The coexistence of AF and AFL is well recognized and extensively described.4 Although catheter ablation is highly effective for patients manifesting typical AFL, up to 50% of these patients can develop AF within two years of undergoing AFL ablation.5  The occurrence of AF post AFL ablation is even higher in patients who manifest both arrhythmias clinically. In the past, a “hybrid” approach, (CTI ablation combined with AAD) has been utilized to treat patients with co-existent AFL and AF. However this approach has been shown to be ineffective in controlling AF long term.6 The APPROVAL study provides further evidence of the ineffectiveness of AFL ablation alone in patients manifesting dual arrhythmias (AF and AFL). This is not unexpected, because the pulmonary veins (PVs) are the most common source of triggers in patients experiencing AF.7 Clearly, AFL ablation alone does nothing to address PV triggers. This however makes it difficult to explain why 26% of patients randomized to undergo CTI ablation alone in APPROVAL study remained free of AF. Mechanistically, this would suggest that AFL and/or the CTI region was the source / driver of AF in these patients. However, we know that non-PV locations serve as the source of AF triggers only in a small minority of patients (2-3%)6 with paroxysmal AF.  An alternative explanation for this observation is that the true burden of paroxysmal AF in these 26% of patients may not have been adequately captured by the intermittent monitoring strategy used in the APPROVAL study. Ideally, to estimate the true change in burden of paroxysmal AF post ablation, it is important to also assess AF burden pre-ablation, which was not done in this study. An important finding in this study is that the long-term freedom from arrhythmia recurrences was similar amongst patients who underwent combined AF and AFL ablation versus those who had only AF ablation. This observation would strongly imply that much like AF, AFL too is mechanistically dependent on PV triggers. It is conceivable that PV triggers propagate from the left to the right atrium through preferential conduction via the coronary sinus (CS) musculature in vicinity of the CS ostium (os). This pattern of propagation could set up unidirectional block in CTI region resulting in counter clockwise atrial flutter similar to what has been observed with rapid pacing and/or programmed stimulation from the CS os.  Another interesting observation in this study pertains to QoL. While the beneficial effect of any intervention on QoL has to be treated with some skepticism, the patient blinded nature of the APPROVAL trial, gives credence to the notion that being consistently arrhythmia-free over a longer period of time translates into improvement in patient well-being. The APPROVAL study adds to the growing evidence on the critical role of PVs in patients with co-existent AF and AFL. However, it still remains unclear whether for patients manifesting AFL alone, is CTI ablation sufficient? In a series of 80 patients undergoing typical AFL ablation at our center, over a mean follow-up period of 29.6±21.7 months, 40 subjects (50%) demonstrated new onset AF.7 These data were confirmed by a recent study that assessed the incidence of AF via implantable loop recorders following catheter ablation of AFL.8 Furthermore, in a recent study of 126 veterans undergoing typical flutter ablation, we found that despite undergoing successful AFL ablation, these patients remained at an elevated risk for AF and stroke.9 These observations make a strong case for exploring the utility of prophylactic PV isolation in patients manifesting typical AFL only.10 We are currently conducting a prospective randomized multicenter study (REDUCE AF) to specifically address this hypothesis.11 We hope that this study may further help refine our treatment strategy for patients with typical AFL who may not clinically manifest AF initially.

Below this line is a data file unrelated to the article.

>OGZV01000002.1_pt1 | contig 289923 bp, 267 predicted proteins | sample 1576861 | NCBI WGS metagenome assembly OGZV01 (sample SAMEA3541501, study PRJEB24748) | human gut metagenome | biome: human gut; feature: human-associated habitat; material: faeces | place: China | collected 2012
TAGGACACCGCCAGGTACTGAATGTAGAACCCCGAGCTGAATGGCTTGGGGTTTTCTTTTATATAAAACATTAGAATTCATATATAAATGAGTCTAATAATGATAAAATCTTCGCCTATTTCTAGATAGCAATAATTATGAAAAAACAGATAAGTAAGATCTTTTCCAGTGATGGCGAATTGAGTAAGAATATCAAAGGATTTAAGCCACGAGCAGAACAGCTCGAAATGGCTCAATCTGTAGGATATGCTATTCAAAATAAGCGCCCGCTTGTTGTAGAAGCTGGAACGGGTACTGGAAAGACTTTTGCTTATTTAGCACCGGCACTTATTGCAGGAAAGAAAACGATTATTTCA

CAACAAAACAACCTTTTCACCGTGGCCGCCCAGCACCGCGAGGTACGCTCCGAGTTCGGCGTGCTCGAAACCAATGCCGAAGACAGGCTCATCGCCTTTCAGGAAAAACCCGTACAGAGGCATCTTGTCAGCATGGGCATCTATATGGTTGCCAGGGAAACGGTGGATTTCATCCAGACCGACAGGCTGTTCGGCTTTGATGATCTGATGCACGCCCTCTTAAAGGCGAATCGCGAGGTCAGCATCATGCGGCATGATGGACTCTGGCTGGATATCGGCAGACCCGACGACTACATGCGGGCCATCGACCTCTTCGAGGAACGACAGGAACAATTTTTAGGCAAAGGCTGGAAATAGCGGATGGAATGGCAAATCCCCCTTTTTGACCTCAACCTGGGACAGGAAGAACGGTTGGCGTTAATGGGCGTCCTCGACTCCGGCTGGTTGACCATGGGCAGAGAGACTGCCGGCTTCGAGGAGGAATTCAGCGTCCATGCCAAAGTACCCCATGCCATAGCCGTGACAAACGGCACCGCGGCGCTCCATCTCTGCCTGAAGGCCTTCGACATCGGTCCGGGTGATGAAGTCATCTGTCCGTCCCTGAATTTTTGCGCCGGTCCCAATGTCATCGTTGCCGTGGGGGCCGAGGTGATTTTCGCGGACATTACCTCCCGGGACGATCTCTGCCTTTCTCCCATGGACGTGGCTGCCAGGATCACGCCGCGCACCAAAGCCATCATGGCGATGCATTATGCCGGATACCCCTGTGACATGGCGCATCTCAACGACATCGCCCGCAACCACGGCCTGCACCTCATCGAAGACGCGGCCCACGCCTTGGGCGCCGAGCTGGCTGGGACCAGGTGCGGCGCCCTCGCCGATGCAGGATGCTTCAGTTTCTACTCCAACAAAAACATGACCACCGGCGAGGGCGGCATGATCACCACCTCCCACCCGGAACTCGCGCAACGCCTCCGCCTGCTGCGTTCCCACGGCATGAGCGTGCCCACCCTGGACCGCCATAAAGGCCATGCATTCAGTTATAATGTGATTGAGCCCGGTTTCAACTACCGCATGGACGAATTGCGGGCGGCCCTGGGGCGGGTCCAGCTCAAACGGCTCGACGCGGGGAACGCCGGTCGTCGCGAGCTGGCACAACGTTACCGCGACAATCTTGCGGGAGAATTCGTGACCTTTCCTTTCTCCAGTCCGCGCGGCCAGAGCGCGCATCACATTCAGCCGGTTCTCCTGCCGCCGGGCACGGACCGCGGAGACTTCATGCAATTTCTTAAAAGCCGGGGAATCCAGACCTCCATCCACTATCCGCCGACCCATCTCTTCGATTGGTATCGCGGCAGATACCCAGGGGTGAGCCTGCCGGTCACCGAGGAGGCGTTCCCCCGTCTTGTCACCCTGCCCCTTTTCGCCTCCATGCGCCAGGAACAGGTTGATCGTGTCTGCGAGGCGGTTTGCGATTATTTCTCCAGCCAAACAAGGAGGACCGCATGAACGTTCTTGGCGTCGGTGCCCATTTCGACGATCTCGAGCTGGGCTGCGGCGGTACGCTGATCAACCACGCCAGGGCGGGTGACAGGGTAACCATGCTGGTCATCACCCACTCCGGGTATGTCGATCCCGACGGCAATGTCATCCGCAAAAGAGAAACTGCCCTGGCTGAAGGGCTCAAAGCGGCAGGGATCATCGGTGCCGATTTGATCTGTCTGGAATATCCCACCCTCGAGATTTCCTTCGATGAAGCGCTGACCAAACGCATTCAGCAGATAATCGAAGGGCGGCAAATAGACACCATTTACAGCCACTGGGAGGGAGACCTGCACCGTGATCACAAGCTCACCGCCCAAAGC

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Keywords: Atrial Fibrillation, Atrial Flutter, Catheter Ablation, Coronary Sinus, Stroke